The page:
One thing I found out, early on, is that when dreams realize you’re actually paying attention to them, they make the most of it by putting on their tap shoes and showing off. Can’t blame them. On the plus side, I was delighted because I’d been afraid my good old rural dreams might need some “oomph” added to them, to be ready for prime time in the big city. No such problem. But on the down side, writing down all the feverish twists and turns of my amplified dream state got to be a labor of such “Gone With the Wind” proportion that I eventually dropped out of the group.
What brings the subject to mind these days is that my dreams have slacked off, big-time. They’re still of a dependable quality and almost never turn so bad as to wake me up screaming, but achieving good consistent story lines is an ongoing problem. Having a dozen or so small dreams isn’t nearly as satisfying as a blockbuster that crescendoes between the ears just as you get sufficiently awake to smell the coffee brewing.
One recent example: in a dream that started off very promisingly, I was in Birmingham to see a new super-sized fairground that had been built between downtown and the old Fair Park site in West End. The entrance to this extravaganza was in the old Alabama Theater. I bought my ticket, got a couple of corn dogs for later, and was out on the street again before I realized I hadn’t gotten a map. The clanging exit door was a one-way, so I couldn’t get back in.
A boy of about 13 sensed my predicament and told me he could give me great directions in exchange for a corn dog. We ate our impromptu lunch and headed off down the bustling avenue, but less than a minute later we got separated in the crowd and I was mapless and foodless to boot. The End.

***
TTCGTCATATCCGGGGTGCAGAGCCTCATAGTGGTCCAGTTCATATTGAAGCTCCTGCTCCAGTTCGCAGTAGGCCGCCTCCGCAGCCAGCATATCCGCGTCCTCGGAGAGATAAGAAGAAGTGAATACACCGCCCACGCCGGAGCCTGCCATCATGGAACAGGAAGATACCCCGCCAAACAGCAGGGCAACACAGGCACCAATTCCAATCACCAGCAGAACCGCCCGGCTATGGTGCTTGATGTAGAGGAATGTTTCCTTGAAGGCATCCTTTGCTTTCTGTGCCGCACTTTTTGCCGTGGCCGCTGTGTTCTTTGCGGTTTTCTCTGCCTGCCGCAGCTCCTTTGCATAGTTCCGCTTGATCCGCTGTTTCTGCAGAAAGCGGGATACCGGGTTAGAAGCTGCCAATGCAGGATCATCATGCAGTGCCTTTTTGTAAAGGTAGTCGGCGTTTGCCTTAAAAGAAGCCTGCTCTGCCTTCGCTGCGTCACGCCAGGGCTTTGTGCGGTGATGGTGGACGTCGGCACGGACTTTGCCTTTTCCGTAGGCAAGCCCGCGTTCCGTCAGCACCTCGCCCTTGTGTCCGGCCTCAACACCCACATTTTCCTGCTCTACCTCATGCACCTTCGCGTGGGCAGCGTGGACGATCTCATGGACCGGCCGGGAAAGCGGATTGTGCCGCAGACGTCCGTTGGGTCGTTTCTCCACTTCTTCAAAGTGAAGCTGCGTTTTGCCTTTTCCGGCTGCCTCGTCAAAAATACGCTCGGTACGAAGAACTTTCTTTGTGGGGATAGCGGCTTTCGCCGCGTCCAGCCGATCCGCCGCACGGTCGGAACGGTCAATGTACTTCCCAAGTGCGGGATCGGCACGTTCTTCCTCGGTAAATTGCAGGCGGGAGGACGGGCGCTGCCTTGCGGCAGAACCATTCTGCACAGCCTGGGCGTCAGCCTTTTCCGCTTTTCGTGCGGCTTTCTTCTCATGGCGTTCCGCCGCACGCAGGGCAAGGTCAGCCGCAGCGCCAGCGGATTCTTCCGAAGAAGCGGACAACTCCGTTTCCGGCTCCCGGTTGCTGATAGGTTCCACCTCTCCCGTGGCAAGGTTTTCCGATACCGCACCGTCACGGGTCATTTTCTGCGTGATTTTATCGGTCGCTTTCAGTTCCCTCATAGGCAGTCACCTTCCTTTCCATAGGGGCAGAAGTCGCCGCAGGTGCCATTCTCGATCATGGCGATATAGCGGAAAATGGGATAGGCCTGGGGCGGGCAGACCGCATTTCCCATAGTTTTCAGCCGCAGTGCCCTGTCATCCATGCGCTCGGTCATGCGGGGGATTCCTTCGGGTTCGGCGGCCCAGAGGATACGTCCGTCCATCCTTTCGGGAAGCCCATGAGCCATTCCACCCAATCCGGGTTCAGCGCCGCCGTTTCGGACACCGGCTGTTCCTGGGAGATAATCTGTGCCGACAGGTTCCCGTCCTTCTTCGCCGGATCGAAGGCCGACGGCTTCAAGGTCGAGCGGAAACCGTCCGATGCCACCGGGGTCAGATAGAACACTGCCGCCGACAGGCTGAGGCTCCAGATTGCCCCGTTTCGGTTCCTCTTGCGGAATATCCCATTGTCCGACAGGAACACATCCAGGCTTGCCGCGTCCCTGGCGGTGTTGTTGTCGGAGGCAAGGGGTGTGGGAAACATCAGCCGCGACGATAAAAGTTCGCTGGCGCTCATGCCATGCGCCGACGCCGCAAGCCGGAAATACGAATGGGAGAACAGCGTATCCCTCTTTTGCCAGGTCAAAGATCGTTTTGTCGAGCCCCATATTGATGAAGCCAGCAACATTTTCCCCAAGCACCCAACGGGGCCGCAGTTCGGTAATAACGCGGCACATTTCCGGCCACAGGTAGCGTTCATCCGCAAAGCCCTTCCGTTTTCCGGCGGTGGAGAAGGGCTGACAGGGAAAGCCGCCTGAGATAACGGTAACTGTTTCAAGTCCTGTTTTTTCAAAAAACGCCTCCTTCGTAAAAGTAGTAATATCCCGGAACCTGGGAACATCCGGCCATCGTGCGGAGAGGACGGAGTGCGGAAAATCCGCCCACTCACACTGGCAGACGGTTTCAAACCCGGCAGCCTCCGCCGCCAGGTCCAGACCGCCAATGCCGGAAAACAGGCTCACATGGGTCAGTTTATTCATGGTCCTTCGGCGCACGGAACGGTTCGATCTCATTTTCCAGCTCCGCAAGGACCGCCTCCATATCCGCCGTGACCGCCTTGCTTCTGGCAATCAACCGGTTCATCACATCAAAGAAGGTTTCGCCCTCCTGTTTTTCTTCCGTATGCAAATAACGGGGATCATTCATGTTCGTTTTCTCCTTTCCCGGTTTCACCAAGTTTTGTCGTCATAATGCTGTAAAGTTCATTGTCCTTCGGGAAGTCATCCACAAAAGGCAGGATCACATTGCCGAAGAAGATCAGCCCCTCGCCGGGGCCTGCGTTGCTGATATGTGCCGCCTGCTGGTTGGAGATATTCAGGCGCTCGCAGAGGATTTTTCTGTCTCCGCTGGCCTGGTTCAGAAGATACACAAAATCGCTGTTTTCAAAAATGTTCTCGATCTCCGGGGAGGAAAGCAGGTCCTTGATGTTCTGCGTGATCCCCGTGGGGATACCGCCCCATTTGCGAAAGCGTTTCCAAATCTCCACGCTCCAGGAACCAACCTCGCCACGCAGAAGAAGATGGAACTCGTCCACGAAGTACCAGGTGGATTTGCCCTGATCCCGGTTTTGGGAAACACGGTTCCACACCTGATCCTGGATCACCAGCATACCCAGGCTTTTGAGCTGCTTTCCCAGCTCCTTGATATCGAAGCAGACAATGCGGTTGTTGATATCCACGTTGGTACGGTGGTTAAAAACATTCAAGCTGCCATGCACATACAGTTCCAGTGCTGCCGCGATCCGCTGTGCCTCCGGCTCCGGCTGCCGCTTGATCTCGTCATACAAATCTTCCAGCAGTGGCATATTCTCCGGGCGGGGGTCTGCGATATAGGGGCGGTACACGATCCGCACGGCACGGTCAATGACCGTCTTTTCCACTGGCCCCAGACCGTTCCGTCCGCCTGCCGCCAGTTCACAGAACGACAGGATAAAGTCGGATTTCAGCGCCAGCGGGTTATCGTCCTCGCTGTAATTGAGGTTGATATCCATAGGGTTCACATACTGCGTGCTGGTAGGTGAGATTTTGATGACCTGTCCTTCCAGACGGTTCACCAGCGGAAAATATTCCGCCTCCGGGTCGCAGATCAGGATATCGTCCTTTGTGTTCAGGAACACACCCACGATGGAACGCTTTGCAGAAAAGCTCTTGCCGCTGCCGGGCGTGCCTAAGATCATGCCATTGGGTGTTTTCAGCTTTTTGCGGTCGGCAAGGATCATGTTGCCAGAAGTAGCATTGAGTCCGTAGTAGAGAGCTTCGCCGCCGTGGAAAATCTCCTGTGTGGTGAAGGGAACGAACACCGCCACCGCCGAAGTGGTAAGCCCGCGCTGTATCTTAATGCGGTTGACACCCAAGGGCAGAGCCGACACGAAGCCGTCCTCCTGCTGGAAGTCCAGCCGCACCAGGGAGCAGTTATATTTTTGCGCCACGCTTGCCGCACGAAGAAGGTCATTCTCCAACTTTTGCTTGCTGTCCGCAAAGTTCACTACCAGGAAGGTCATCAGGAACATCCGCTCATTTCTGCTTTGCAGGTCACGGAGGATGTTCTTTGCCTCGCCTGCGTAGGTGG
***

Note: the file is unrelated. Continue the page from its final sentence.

Such dreams fit under the category “Losses, Regrets, and Disappointments,” which seem to occupy the biggest mental file folder of all as one gets older and, some might say, less naive. But hopeful dreams still spring eternal, I’m finding, especially with the onset of spring. In last night’s example, I was reading a dream version of Facebook and started seeing posts from a group of folks who apparently gathered down by the library each morning at daylight, in their pickup trucks, to check the messages on their laptops and catch up on the day’s news. I pointed out to them that the library wasn’t open yet, but one lady said the light was prettiest at that hour of the morning and besides, the free wi-fi worked just fine from the parking lot. There was a beautiful little creek on the corner where, a man pointed out, he made a campfire each morning to brew coffee for the other folks who had gathered. This scene sounded so inviting that I made a note to myself to join them at the library the next day, even though I don’t have a pickup truck. Just then, the lady wrote a note that said, “If the weather’s this good tomorrow, I’m bringing my smudge pot.” My mind froze. The only use I know for burning smudge pots is to keep fruit trees from freezing, which told me that the lady is either (a) not from around here, or (b) living in a imaginary world of her own, and I un-marked my mental calendar for coffee by the creek tomorrow.
And I added the dream fragment to the second-largest category, for me, these days:
“Good While It Lasted.”
Dale Short is a native of Walker County. His columns, photos and radio features are available on his website, carrolldaleshort.com. His weekly radio program “Music from Home” airs each Sunday at 6 p.m. on Oldies 101.5 FM, streams live online at www.oldies1015fm.com and is archived afterward on his website.)